Don’t worry, I’m not planning to review every episode of the revived Literarisches Quartett, a literature discussion program on German TV (For more information about the program in general, see my review of the first episode of the revival here). But watching the second episode of the revival last night, featuring regular critics Volker Weidermann, Maxim Biller and Christine Westermann and guest critic Ursula Maerz, I realised that I have some more to say about this. The full episode may be watched online here BTW.
For starters, I’m still not sure whether we are truly witnessing the resurrection of Das Literarische Quartett like phoenix from the ashes or just an undead zombie version of the program shambling across the airwaves to suck out viewers’ brains. I’m hoping for the former, of course, but at the moment it’s looking more like the latter.
Lots of neepery about the program, Star Wars, Russian anarchists, Thomas Mann and German literature in general under the cut:
Though to be fair, I never watched the early installments of the original Literarisches Quartett, so I don’t know how long it needed to find its feet, though I remember that my highschool German teacher around the time the program debuted was less than impressed. However, the TV landscape has changed drastically in the twenty-eight years since the original Literarisches Quartett debuted and even public broadcasters like the ZDF no longer give programs as much time to find their feet as they did back in the 1980s. So even in its eleven PM graveyard slot, Das Literarische Quartett will have to provide ratings soon, since there is a bunch of more or less unfunny comedy programs nipping at its heels to nab yet another Friday night slot. And apparently, the ratings for the second episode were pretty bad, ditto for Neo Magazin Royale, the lone Friday night ZDF comedy program that’s actually funny on occasion, whereas the totally unfunny heute-show is getting good ratings.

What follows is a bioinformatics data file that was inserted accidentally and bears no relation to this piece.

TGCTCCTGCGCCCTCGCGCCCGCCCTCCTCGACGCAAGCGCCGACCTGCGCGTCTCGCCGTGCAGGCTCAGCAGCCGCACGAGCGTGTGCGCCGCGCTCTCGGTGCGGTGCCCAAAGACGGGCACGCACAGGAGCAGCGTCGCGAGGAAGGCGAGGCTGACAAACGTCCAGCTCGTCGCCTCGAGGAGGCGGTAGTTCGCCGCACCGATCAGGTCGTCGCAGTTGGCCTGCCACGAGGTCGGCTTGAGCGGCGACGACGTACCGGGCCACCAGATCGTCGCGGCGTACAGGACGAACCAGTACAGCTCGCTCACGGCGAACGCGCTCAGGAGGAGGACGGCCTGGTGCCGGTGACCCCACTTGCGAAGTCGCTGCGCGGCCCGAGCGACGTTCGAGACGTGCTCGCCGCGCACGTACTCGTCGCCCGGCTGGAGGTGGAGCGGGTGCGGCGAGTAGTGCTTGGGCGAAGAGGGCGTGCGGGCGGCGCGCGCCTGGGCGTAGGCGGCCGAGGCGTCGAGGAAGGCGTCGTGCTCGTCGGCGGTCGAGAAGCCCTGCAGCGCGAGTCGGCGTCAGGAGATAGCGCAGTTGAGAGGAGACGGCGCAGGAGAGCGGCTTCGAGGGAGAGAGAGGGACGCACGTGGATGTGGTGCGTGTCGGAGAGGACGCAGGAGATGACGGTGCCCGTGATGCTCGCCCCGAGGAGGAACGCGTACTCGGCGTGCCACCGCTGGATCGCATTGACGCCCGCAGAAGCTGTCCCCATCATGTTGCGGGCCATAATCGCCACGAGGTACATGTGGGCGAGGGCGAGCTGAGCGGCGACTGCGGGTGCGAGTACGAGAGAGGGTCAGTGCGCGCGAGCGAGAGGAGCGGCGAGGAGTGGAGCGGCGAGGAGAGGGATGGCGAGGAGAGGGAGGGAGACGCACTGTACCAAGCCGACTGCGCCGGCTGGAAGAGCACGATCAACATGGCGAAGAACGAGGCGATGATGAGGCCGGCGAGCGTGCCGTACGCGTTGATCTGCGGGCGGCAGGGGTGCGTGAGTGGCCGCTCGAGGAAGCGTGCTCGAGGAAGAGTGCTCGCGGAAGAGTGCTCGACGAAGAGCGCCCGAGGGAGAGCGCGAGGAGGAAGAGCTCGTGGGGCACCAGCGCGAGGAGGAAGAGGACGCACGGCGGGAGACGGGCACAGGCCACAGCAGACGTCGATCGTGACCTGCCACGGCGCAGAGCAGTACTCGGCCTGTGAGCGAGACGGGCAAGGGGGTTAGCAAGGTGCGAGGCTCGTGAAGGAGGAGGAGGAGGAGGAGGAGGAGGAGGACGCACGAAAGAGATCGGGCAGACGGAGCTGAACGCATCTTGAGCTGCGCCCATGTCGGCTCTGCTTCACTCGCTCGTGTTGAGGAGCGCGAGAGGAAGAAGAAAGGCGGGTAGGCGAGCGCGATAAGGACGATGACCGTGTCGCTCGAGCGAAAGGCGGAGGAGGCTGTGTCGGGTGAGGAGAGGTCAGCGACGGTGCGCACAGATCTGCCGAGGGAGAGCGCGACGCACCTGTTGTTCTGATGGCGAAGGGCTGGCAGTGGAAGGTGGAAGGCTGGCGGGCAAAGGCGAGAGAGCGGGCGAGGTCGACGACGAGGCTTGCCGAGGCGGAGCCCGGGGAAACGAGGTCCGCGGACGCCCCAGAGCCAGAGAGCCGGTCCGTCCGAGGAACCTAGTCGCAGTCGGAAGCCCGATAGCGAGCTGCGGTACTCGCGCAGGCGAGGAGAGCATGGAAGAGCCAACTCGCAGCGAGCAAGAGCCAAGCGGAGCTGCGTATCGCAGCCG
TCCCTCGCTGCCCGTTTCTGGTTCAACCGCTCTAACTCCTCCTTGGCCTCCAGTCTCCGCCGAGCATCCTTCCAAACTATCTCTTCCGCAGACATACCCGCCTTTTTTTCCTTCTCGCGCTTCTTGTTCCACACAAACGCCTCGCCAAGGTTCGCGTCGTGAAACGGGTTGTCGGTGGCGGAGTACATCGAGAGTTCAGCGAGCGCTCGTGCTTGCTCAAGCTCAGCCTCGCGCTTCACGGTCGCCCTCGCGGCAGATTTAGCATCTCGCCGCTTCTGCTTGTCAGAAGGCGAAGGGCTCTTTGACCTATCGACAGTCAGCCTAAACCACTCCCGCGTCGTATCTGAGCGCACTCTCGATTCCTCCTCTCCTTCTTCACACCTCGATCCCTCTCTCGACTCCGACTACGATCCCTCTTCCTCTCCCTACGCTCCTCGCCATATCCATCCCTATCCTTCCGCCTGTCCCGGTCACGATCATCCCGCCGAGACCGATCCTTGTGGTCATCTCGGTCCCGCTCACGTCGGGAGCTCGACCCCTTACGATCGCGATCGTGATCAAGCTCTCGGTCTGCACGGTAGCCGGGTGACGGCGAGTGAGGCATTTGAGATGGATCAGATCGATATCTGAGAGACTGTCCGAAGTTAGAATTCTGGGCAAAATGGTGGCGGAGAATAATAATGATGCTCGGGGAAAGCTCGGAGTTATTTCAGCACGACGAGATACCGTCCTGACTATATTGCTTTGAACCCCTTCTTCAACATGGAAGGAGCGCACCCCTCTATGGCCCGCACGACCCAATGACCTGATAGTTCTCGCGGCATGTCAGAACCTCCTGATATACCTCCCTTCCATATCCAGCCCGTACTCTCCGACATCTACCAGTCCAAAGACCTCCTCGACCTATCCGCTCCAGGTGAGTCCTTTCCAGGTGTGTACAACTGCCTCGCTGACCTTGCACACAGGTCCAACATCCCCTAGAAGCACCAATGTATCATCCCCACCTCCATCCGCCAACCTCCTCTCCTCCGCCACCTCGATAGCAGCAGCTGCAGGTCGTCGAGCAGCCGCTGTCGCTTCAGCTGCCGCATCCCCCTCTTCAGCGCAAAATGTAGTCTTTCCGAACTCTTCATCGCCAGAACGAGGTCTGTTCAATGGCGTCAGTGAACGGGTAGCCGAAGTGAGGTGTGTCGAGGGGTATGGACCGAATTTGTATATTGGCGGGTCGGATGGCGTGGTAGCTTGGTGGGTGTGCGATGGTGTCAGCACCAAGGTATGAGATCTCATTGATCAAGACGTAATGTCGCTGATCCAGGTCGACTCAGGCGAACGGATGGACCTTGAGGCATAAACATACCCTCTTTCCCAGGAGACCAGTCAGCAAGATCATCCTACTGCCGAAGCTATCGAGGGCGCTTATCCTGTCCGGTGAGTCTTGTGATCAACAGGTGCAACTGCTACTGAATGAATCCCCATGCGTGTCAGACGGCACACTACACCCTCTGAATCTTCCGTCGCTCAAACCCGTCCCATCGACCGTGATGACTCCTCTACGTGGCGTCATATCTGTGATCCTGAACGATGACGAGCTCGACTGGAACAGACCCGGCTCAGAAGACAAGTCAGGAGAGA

Regarding the book selection, it seems the program took my criticism that the debut edition was somewhat dude heavy to heart (Well, I can dream, can I? Besides, if I noticed the dude heaviness, you can bet other people did as well), because the second episode featured two books by men and two by women. The selection was again nicely diverse and featured two German writers, one Israeli writer and one Russian writer. What is more, one book was non-fiction, another a thinly disguised autobiography (semi-fiction?), two were novels. Oh yes, and one of the books was originally published in 1909, i.e. over hundred years ago, though it has been newly translated into German. So in short, there was a nice range of different works discussed.
The books in question were Die Manns: Geschichte einer Familie (The Manns: History of a family) by Tillman Lahme, Alles zählt (Everything counts) by Verena Lueken, Das fahle Pferd (The pale horse) by Boris Savinkov and Schmerz (Pain) by Zeruya Shalev. All links go to Amazon.de, since except for Boris Savinkov’s autobiographic novel, none of the books in question even have an English translation.
Coincidentally, it seems as if every one of the four critics gets to pick a book to discuss, which is different from the selection process used by the original Literarisches Quartett, where someone from the production team selected the books. This might become a problem down the road, when the personal preferences of the critics start influencing the book selection too much. In fact, we are already seeing this, since it seems that Maxim Biller has a thing for dark and violent works, while Volker Weidermann pushed the biography of the Mann family, since that’s something of a personal interest for him.